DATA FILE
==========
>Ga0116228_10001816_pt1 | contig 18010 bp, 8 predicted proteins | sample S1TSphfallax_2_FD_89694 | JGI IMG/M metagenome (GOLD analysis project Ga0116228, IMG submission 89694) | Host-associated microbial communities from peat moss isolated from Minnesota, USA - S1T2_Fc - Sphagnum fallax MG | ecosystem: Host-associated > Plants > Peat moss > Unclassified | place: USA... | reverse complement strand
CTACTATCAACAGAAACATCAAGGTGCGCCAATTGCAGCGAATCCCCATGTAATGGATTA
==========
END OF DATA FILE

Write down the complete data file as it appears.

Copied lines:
>Ga0116228_10001816_pt1 | contig 18010 bp, 8 predicted proteins | sample S1TSphfallax_2_FD_89694 | JGI IMG/M metagenome (GOLD analysis project Ga0116228, IMG submission 89694) | Host-associated microbial communities from peat moss isolated from Minnesota, USA - S1T2_Fc - Sphagnum fallax MG | ecosystem: Host-associated > Plants > Peat moss > Unclassified | place: USA... | reverse complement strand
CTACTATCAACAGAAACATCAAGGTGCGCCAATTGCAGCGAATCCCCATGTAATGGATTA